This requires excellent visibility of customer demand and parts availability and an agile response to demand volatility.
From a timing perspective, the domain of Integrated Planning includes long-term forecasting and infrastructure design and continues through to on-the-day scheduling, schedule actualisation and deviation management.
In addition to planning the production and logistics of the core product, there is a need to plan a range of support activities across the organisation e.g. workforce logistics and rosters, raw materials and parts availability planning and coordination with maintenance planning.
There is a need for a continuous digital feedback loop from plan development through to detailed scheduling, through to actualisation and improvement.
Improved order fulfilment and customer satisfaction
Reduced waste e.g. excess inventory and spares
More effective utilisation of equipment
Increased output from the existing infrastructure
Better use of human capital e.g. effective crew rostering
Faster response to changes in customer demand
Many organisations base their plans more on intuition than on a strong data foundation. Plans should be based on data that is realistic and complete based on historical performance. Planning data includes e.g. planning factors such as asset availability and average cycle times.
For a range of reasons, organisations may product unrealistic, infeasible or incomplete plans. Unrealistic plans are arguably worse than no plan at all. Plans may be unrealistic because they are based on unrealistic planning factors or because they are based on a planning model that does not match the real-world.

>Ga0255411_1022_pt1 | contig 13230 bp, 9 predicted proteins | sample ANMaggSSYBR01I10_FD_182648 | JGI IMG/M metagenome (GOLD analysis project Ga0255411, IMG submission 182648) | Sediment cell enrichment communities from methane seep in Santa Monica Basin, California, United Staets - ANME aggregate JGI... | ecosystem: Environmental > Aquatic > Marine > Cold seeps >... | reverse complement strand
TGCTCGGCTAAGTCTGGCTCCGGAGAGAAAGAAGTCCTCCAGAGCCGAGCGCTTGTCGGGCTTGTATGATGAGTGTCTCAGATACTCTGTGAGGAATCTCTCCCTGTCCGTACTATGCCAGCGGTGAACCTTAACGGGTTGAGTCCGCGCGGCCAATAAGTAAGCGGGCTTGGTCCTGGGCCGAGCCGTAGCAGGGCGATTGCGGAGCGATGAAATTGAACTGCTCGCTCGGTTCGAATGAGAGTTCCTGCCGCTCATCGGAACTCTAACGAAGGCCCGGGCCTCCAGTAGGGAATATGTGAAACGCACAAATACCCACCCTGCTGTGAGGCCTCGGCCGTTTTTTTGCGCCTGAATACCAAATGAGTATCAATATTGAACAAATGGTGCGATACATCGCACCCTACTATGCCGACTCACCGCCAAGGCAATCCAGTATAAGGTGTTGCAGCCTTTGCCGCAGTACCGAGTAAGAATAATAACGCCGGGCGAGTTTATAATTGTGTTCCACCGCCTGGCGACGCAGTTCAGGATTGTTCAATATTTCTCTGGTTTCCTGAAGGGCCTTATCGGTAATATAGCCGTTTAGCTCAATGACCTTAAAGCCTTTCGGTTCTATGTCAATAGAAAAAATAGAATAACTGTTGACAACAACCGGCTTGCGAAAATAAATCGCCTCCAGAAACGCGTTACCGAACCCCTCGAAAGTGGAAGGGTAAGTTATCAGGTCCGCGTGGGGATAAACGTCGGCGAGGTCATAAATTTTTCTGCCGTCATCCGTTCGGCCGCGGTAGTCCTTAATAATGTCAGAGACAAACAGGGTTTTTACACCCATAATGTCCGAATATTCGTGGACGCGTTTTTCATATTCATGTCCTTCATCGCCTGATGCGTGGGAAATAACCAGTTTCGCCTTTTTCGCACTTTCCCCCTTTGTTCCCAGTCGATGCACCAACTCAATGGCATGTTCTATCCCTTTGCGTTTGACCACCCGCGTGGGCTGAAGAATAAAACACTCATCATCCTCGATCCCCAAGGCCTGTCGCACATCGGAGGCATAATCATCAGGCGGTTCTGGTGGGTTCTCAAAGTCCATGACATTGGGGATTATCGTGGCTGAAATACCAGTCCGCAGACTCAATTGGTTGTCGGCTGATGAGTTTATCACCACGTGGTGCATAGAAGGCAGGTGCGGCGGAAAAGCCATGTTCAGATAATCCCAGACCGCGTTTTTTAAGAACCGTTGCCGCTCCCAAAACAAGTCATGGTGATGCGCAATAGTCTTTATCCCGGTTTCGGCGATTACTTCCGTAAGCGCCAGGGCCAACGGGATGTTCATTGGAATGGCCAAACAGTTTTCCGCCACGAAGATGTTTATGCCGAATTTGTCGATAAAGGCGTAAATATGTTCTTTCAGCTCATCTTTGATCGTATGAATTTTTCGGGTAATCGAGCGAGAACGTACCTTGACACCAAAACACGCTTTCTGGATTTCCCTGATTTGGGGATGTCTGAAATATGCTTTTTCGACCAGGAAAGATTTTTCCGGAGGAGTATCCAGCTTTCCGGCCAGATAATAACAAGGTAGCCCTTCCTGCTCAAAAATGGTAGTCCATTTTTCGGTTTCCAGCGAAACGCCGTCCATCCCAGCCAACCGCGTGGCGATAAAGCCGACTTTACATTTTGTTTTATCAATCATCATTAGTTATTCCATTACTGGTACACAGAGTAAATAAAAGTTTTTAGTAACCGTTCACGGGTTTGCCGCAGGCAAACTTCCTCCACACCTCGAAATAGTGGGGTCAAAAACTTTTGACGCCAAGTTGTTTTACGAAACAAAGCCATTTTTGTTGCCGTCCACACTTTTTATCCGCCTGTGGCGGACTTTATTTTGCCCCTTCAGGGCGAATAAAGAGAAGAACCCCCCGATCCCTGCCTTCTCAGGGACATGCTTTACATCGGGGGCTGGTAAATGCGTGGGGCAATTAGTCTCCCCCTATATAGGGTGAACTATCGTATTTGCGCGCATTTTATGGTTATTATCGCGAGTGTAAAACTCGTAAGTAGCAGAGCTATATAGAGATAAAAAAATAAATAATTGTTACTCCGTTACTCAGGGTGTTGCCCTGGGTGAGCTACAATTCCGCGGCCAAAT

Organisations tend to think in terms of discrete assets, orders and products, instead of thinking of the end-to-end demand chain i.e. the system. Optimising locally often yields suboptimal outcomes for the system. Operations management philosophies such as Theory of Constraints and Lean Manufacturing can assist organisations to think and optimise at the system level with a strong customer focus.
Often there are disconnects as the long-term plan is handed over and decomposed for on-the-day scheduling execution. The on-the-day teams may ignore aspects of the plan because they do not understand the thinking behind the plan. In other cases, the plans may not be feasible for execution, or the systems used on-the-day are not capable of executing the plans as presented.
Plans are never perfect. Organisations should therefore have a digital feedback loop in place to continuously measure and improve the quality of their plans and schedules. Many organisations do not have the maturity and discipline to achieve this and do not capture the reasons for planning variations.
Many organisations have separate teams working on plans and schedules for operations and maintenance. This often leads to conflicting plans i.e. operating plans based on assets that are not actually available. These disconnects create confusion and suboptimal outcomes for day one operations.
ATI services in the field of Integrated Planning are focused on client-side services to improve the performance of the demand chain. Services include:
Planning Philosophy Development
Planning Systems Architecture & Evaluation Support
Planning Data Management & Integration
On-the-day Scheduling & Deviation Management